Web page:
At the CEC and the Great Ocean Ecolodge Shayne is the go-to person to fix anything, and he’s the superpower behind the management of our facilities and delivery of our programs. Shayne delivers our dusk tours and other education and interpretation activities for Ecolodge visitors. Shayne is also the 2013, 2014 & 2015 Australian Ploughing Champion and volunteers in firefighting, road rescue, steep angle recovery and search and rescue with the Apollo Bay Country Fire Authority.
Dr Jack Pascoe
Conservation & Research Manager
Jack joined the Conservation Ecology Centre in 2012 to manage the ever-growing Conservation and Research Program. Jack grew up at Cape Otway before leaving to study Environmental Science at Deakin University and going on to complete a PhD with the University of Western Sydney where he studied the predators of the Blue Mountains. His key fields of interest are the ecology of apex predators and fire. Immediately prior to joining the CEC, Jack worked with one of our project partners, the Southern Otway Landcare Network, primarily focusing on mitigating the impacts of pest plants and animals throughout the Otways. Jack is currently the Vice Chair of the Otway Community Conservation Network, President of the Hordern Vale Glenaire Landcare Group and Chair of the Southern Otway Landcare Network’s Projects Committee. Jack has previously advised the Minister for Environment and Climate on the management of Cape Otway’s koalas. Jack is a Yuin man, and is passionate about restoring the productive systems in Gadubanud country where CEC operations are based. He also volunteers in firefighting, road rescue, steep angle recovery and search and rescue with the Apollo Bay Country Fire Authority.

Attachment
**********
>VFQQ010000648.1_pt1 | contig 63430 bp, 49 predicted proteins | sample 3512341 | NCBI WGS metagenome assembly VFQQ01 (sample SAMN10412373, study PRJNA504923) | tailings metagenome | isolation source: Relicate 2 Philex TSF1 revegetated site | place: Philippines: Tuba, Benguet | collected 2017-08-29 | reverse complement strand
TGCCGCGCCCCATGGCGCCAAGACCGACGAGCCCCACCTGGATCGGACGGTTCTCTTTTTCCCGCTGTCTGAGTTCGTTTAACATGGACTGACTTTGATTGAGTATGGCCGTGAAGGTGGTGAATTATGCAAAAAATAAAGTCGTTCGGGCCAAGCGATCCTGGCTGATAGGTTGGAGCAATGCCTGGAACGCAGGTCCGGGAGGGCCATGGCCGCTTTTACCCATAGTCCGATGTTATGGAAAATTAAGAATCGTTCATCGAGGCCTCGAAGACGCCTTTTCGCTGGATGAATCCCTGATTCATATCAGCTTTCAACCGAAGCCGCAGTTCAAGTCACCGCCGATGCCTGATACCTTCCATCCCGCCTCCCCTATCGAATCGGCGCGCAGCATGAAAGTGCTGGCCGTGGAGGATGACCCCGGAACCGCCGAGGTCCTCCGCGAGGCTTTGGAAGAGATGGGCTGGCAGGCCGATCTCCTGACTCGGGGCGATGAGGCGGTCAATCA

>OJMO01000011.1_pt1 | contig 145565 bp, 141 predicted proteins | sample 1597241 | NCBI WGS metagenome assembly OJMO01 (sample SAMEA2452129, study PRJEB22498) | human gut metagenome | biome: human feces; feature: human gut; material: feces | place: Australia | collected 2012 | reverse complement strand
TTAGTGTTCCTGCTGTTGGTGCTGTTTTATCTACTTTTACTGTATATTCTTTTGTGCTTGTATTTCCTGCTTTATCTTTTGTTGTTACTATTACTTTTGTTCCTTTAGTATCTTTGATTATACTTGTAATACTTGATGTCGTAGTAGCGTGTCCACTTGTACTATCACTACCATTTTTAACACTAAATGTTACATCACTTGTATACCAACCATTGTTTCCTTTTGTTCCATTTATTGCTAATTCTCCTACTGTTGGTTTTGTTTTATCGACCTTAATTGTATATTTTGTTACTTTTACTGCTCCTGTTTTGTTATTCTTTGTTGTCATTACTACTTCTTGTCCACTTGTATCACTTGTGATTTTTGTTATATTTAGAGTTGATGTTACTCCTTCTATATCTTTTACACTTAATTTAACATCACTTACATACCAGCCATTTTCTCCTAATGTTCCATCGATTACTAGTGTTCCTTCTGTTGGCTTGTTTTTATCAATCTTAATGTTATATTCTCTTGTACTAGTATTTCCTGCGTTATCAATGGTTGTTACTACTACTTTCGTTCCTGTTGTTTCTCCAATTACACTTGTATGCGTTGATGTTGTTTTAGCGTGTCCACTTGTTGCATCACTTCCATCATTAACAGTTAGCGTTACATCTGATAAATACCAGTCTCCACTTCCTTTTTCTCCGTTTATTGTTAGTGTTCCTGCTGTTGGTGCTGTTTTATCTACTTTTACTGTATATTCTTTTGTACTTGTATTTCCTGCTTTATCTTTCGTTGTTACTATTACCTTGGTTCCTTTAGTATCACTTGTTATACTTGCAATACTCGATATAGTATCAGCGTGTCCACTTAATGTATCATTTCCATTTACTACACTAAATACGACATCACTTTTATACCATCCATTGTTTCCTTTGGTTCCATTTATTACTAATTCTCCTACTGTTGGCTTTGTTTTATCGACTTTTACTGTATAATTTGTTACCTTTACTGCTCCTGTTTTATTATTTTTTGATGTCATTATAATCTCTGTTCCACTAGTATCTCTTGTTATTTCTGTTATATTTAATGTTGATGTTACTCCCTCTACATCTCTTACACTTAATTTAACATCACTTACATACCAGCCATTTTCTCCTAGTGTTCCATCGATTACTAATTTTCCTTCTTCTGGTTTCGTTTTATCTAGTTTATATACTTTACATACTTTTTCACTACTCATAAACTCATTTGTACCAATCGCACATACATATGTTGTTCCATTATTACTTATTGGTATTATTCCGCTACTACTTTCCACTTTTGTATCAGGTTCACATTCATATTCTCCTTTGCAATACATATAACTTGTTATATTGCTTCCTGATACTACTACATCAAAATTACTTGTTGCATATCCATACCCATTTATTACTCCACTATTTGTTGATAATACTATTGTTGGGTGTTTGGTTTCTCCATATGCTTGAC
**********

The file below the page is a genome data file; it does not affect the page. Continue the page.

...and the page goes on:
Mark Le Pla
Conservation & Research Assistant
Mark interned with the Conservation Ecology Centre over the summer of 2014/15, before re-joining the team as our Conservation & Research Assistant at the beginning of 2016. Originally from south-east Queensland, Mark completed his Bachelor of Science (Ecology and Conservation Biology) with Honours at Griffith University in 2012. Whilst his initial research work focussed on bird communities, Mark gained a wide range of ecological field skills through several internship and volunteer opportunities before joining the CEC. Some of these experiences include: radio-tracking reintroduced Brush-tailed Possums and trapping Western Quolls in the Ikara-Flinders Ranges National Park; trapping small mammals and reptiles in the central desert country of AWC’s Newhaven Sanctuary; and assisting in the translocation of several hundred Bridled Nail-tail Wallabies at AWC’s Scotia Sanctuary. Mark now assists in delivering the CEC’s conservation programs, including one of our most exciting projects to date, the Otways Threatened Species Research Network.